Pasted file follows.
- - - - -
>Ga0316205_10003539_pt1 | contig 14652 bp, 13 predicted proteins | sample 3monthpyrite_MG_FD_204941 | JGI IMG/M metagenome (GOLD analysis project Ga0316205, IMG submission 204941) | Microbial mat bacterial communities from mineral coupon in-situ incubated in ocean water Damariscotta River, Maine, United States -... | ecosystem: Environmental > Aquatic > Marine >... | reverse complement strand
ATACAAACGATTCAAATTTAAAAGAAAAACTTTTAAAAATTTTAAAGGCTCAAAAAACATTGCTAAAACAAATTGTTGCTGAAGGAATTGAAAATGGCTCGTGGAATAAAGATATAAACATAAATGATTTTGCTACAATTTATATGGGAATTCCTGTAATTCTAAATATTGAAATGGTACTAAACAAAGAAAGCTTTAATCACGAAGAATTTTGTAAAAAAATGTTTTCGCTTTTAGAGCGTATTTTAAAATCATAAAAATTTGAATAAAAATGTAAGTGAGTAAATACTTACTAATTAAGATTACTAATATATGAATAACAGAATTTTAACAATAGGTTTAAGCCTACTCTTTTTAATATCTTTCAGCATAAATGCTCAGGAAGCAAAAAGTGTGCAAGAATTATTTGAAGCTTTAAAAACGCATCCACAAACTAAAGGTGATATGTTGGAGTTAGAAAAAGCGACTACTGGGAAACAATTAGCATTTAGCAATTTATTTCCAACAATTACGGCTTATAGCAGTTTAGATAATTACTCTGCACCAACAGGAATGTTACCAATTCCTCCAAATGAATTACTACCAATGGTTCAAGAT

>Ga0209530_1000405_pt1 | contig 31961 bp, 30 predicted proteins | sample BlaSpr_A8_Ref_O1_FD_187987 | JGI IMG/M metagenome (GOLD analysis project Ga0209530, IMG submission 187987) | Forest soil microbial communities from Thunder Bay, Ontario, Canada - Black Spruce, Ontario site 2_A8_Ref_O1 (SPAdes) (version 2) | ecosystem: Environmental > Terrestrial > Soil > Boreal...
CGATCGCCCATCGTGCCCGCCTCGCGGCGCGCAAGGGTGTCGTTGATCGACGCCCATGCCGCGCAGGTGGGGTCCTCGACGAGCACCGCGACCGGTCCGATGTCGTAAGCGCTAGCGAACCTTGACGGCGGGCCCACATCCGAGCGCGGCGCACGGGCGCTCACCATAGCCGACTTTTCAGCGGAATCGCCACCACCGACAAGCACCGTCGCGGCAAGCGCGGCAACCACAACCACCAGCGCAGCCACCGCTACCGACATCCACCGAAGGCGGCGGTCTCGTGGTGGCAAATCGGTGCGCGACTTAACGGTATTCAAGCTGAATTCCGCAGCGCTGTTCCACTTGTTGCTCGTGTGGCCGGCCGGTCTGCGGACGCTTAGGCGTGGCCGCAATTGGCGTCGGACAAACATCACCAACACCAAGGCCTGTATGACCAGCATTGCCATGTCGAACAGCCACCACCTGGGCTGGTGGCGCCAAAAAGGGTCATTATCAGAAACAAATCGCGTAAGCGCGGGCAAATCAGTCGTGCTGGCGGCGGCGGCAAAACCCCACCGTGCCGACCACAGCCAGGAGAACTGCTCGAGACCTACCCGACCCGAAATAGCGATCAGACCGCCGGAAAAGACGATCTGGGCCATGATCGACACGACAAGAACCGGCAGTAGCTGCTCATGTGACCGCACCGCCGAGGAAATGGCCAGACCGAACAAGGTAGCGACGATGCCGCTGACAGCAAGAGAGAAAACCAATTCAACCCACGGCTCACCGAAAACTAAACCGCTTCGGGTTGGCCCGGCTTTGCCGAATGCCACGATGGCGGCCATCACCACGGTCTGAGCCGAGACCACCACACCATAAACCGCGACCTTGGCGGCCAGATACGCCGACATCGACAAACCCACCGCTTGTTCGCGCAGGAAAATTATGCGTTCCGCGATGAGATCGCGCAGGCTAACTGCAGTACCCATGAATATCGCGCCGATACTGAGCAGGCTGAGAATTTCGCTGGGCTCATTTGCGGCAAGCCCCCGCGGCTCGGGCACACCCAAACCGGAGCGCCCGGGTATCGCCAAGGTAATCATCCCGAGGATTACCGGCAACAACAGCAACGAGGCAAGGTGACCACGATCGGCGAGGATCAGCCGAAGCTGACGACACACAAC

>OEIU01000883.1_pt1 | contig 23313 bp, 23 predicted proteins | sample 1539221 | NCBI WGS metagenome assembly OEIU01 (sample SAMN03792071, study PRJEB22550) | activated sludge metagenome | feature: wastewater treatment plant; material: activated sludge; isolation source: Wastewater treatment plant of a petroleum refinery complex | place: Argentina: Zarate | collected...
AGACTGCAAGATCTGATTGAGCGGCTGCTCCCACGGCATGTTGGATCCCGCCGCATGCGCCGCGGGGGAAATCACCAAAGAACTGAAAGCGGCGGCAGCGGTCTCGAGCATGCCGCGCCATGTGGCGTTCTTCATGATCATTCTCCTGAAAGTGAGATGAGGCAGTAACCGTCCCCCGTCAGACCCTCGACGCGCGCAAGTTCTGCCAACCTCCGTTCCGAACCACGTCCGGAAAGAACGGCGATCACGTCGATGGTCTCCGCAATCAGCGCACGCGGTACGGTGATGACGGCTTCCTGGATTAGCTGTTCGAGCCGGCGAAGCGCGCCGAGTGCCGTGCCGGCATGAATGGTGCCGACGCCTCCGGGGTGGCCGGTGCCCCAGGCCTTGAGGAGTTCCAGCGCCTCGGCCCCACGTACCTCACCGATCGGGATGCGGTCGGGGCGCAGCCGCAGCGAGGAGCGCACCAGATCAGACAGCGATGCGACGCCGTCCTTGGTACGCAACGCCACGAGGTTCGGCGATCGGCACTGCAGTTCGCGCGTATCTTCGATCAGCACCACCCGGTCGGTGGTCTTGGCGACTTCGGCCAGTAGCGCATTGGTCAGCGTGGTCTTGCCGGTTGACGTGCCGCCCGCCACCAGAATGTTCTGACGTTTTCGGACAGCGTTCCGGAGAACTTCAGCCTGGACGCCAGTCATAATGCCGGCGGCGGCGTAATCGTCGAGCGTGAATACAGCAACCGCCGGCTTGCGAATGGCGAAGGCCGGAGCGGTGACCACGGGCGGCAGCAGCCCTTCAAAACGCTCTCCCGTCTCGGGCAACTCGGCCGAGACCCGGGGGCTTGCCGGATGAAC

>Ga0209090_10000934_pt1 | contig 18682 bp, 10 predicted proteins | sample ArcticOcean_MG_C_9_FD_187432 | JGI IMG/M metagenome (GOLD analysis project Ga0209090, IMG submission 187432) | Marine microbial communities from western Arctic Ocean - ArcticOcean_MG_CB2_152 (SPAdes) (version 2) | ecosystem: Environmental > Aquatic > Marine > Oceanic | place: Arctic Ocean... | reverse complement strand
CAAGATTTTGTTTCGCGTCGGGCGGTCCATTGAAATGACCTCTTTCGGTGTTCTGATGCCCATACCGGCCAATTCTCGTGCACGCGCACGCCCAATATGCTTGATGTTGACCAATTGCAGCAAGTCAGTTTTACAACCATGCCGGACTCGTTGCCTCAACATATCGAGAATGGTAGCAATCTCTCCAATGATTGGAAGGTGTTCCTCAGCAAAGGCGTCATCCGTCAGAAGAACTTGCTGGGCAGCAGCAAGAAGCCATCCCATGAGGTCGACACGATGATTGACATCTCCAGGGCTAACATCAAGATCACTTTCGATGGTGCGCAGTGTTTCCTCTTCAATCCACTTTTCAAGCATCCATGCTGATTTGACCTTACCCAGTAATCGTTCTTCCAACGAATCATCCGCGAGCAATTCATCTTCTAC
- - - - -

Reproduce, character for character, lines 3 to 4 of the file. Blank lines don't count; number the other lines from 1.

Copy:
>Ga0209530_1000405_pt1 | contig 31961 bp, 30 predicted proteins | sample BlaSpr_A8_Ref_O1_FD_187987 | JGI IMG/M metagenome (GOLD analysis project Ga0209530, IMG submission 187987) | Forest soil microbial communities from Thunder Bay, Ontario, Canada - Black Spruce, Ontario site 2_A8_Ref_O1 (SPAdes) (version 2) | ecosystem: Environmental > Terrestrial > Soil > Boreal...
CGATCGCCCATCGTGCCCGCCTCGCGGCGCGCAAGGGTGTCGTTGATCGACGCCCATGCCGCGCAGGTGGGGTCCTCGACGAGCACCGCGACCGGTCCGATGTCGTAAGCGCTAGCGAACCTTGACGGCGGGCCCACATCCGAGCGCGGCGCACGGGCGCTCACCATAGCCGACTTTTCAGCGGAATCGCCACCACCGACAAGCACCGTCGCGGCAAGCGCGGCAACCACAACCACCAGCGCAGCCACCGCTACCGACATCCACCGAAGGCGGCGGTCTCGTGGTGGCAAATCGGTGCGCGACTTAACGGTATTCAAGCTGAATTCCGCAGCGCTGTTCCACTTGTTGCTCGTGTGGCCGGCCGGTCTGCGGACGCTTAGGCGTGGCCGCAATTGGCGTCGGACAAACATCACCAACACCAAGGCCTGTATGACCAGCATTGCCATGTCGAACAGCCACCACCTGGGCTGGTGGCGCCAAAAAGGGTCATTATCAGAAACAAATCGCGTAAGCGCGGGCAAATCAGTCGTGCTGGCGGCGGCGGCAAAACCCCACCGTGCCGACCACAGCCAGGAGAACTGCTCGAGACCTACCCGACCCGAAATAGCGATCAGACCGCCGGAAAAGACGATCTGGGCCATGATCGACACGACAAGAACCGGCAGTAGCTGCTCATGTGACCGCACCGCCGAGGAAATGGCCAGACCGAACAAGGTAGCGACGATGCCGCTGACAGCAAGAGAGAAAACCAATTCAACCCACGGCTCACCGAAAACTAAACCGCTTCGGGTTGGCCCGGCTTTGCCGAATGCCACGATGGCGGCCATCACCACGGTCTGAGCCGAGACCACCACACCATAAACCGCGACCTTGGCGGCCAGATACGCCGACATCGACAAACCCACCGCTTGTTCGCGCAGGAAAATTATGCGTTCCGCGATGAGATCGCGCAGGCTAACTGCAGTACCCATGAATATCGCGCCGATACTGAGCAGGCTGAGAATTTCGCTGGGCTCATTTGCGGCAAGCCCCCGCGGCTCGGGCACACCCAAACCGGAGCGCCCGGGTATCGCCAAGGTAATCATCCCGAGGATTACCGGCAACAACAGCAACGAGGCAAGGTGACCACGATCGGCGAGGATCAGCCGAAGCTGACGACACACAAC